On August 29, the Treasury Department announced that it would recognize all same-sex marriages that were legally recognized by the jurisdiction in which the ceremony was performed, even if the couple now resides in a state in which their marriage is not recognized. The announcement answered lingering questions for tax lawyers and couples alike in the wake of the Supreme Court ruling United States v. Windsor about how the IRS would treat same-sex couples who were legally married in one state but reside in a state that does not recognize the marriage. The ruling will establish equal treatment with respect to federal taxation for all married couples, regardless of whether they are gay or straight and regardless of the state in which they reside. Continue reading
With the push for tax reform in the national spotlight, tax deductions of all kinds are on the chopping block, among them the income tax deduction for charitable donations. This New York Times blog speculates on the future of the charitable deduction and discusses its effect on charitable giving.
The Obama administration is pushing to limit the value of charitable deductions for high-income taxpayers to 28%. Under this proposal, the amount of your charitable deduction would be limited if you are subject to a marginal tax rate higher than 28%. For example, suppose you donate $10,000 to charity and you fall into the 39.6% marginal income tax bracket. Currently, your donation would offset your income dollar for dollar, such that you would pay no tax on the amount of your income that was donated, resulting in a $3,960 reduction in your tax bill. Under the proposed rule, your tax savings from the donation would be worth only $2,800. It is unknown whether this proposal will be enacted in the near future; however, lawmakers are hard-pressed to come up with additional tax revenue in the current fiscal climate.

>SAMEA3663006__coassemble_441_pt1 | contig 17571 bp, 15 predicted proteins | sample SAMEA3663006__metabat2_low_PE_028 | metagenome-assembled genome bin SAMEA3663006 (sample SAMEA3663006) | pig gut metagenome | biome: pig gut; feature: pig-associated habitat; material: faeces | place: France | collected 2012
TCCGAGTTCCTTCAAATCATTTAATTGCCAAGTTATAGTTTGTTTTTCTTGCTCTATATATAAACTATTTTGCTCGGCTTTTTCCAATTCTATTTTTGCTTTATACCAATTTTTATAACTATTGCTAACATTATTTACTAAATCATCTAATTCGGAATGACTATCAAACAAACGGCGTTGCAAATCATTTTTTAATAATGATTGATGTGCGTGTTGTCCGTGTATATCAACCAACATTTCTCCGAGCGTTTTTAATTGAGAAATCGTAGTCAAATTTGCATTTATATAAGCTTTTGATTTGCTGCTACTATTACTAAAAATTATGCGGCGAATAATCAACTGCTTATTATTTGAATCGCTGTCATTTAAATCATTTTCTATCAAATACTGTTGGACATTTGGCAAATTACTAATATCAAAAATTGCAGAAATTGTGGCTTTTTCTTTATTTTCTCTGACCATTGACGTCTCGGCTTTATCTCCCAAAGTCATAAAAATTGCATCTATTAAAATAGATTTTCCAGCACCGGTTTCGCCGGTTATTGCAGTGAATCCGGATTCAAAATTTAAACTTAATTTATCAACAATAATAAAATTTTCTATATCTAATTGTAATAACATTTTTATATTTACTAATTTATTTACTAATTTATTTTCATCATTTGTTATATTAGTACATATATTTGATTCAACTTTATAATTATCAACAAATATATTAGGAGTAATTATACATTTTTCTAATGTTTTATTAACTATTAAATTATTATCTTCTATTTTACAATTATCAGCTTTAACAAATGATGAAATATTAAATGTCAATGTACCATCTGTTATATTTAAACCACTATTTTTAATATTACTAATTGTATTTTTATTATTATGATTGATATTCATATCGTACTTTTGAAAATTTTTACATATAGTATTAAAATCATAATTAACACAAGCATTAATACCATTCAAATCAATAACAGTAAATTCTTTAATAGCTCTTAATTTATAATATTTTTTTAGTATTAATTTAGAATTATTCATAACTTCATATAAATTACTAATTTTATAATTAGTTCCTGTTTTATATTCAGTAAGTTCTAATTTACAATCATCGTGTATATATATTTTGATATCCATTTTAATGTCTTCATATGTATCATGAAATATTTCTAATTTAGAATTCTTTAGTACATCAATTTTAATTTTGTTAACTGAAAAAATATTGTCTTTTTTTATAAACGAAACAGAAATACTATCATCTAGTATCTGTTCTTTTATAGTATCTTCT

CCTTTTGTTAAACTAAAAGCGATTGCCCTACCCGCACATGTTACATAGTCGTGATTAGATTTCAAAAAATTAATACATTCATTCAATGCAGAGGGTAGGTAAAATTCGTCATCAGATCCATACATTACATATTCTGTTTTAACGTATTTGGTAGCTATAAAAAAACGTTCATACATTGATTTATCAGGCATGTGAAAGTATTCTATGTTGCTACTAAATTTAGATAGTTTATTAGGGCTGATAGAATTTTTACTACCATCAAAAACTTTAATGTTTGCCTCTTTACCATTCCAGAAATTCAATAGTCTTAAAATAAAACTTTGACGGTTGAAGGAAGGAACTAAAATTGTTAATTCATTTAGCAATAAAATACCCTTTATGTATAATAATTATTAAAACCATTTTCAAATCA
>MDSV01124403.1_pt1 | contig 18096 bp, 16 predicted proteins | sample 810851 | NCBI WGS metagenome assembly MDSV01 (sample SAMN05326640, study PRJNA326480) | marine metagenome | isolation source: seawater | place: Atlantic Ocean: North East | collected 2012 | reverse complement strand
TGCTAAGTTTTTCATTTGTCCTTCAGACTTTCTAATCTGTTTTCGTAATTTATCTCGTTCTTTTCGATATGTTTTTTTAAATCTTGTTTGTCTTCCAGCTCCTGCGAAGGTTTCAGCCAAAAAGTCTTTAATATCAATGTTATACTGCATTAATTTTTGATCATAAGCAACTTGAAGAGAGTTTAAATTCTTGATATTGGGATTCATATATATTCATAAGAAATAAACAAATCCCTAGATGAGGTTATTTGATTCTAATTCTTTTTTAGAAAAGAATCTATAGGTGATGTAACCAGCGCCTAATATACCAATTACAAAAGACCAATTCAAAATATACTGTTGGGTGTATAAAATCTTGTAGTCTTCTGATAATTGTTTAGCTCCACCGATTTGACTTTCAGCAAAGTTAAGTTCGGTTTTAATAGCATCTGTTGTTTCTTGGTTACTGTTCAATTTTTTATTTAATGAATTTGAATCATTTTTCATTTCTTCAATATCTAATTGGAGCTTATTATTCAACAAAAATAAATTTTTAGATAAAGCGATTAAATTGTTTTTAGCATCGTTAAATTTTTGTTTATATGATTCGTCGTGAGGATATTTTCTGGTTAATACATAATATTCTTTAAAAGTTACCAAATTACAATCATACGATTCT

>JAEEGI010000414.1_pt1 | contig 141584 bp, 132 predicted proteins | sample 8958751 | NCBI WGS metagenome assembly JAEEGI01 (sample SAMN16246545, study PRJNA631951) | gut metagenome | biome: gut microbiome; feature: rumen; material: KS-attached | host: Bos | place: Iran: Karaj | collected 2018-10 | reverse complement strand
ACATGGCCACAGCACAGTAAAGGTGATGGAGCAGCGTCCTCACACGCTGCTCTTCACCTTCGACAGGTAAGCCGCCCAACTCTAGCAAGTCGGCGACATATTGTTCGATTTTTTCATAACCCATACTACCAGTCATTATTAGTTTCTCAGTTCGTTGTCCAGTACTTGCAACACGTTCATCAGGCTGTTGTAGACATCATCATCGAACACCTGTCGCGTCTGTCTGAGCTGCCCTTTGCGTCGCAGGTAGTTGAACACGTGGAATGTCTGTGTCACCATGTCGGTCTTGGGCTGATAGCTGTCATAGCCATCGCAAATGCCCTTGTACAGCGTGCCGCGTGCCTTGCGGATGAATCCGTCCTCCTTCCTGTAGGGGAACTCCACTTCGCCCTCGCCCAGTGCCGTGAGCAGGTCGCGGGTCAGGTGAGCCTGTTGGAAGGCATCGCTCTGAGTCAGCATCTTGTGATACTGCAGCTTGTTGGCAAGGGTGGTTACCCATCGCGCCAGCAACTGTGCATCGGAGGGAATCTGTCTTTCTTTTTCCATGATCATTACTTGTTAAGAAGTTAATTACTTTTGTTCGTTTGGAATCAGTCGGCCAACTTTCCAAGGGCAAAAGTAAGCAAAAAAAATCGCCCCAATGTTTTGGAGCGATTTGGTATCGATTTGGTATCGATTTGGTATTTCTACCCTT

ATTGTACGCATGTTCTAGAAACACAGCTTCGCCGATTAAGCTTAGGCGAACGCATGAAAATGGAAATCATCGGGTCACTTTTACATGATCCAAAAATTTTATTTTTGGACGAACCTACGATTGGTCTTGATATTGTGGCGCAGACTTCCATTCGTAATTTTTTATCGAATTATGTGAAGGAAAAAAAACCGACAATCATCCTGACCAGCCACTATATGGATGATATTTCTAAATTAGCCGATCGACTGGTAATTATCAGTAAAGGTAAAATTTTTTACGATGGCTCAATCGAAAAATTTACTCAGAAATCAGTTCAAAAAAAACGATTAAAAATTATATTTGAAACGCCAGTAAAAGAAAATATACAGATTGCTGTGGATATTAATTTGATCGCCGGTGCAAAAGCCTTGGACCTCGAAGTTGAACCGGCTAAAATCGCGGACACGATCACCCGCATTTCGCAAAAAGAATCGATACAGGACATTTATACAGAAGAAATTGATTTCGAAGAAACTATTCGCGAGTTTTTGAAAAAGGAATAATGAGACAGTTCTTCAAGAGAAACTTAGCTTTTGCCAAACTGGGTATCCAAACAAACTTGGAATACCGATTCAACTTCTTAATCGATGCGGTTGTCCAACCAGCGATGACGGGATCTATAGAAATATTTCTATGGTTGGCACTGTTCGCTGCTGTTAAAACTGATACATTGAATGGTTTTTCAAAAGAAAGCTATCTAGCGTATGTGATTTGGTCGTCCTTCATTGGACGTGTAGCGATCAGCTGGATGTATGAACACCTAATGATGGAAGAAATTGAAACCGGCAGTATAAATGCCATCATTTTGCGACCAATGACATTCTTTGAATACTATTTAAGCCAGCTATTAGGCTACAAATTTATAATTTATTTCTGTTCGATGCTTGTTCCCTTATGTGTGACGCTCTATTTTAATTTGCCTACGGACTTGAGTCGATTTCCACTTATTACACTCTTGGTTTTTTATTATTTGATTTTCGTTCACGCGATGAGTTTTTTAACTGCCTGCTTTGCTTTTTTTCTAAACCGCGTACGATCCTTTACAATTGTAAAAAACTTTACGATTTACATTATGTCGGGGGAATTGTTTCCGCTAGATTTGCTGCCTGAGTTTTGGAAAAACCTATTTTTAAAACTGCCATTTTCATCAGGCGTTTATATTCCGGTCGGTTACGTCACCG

What does all this talk about the charitable deduction mean for you? Tax reform is likely to make the charitable deduction rules less generous to taxpayers in the future. If you are contemplating a substantial gift in the near future, it may be a good idea to make the gift this year before any changes take place. Better yet, consult with a tax advisor who can help you structure your finances in a way that minimizes your taxes.
If you’re a business owner looking to sell your business and retire, may incur substantial capital gains tax on the sale of your company stock. If you want to eliminate these taxes and benefit your favorite charity, a Charitable Remainder Trust (CRT) could be the perfect retirement planning tool for you. A CRT allows you to convert the value of your business to lifetime income, eliminate capital gains taxes, and contribute to your favorite charity – all through one structure.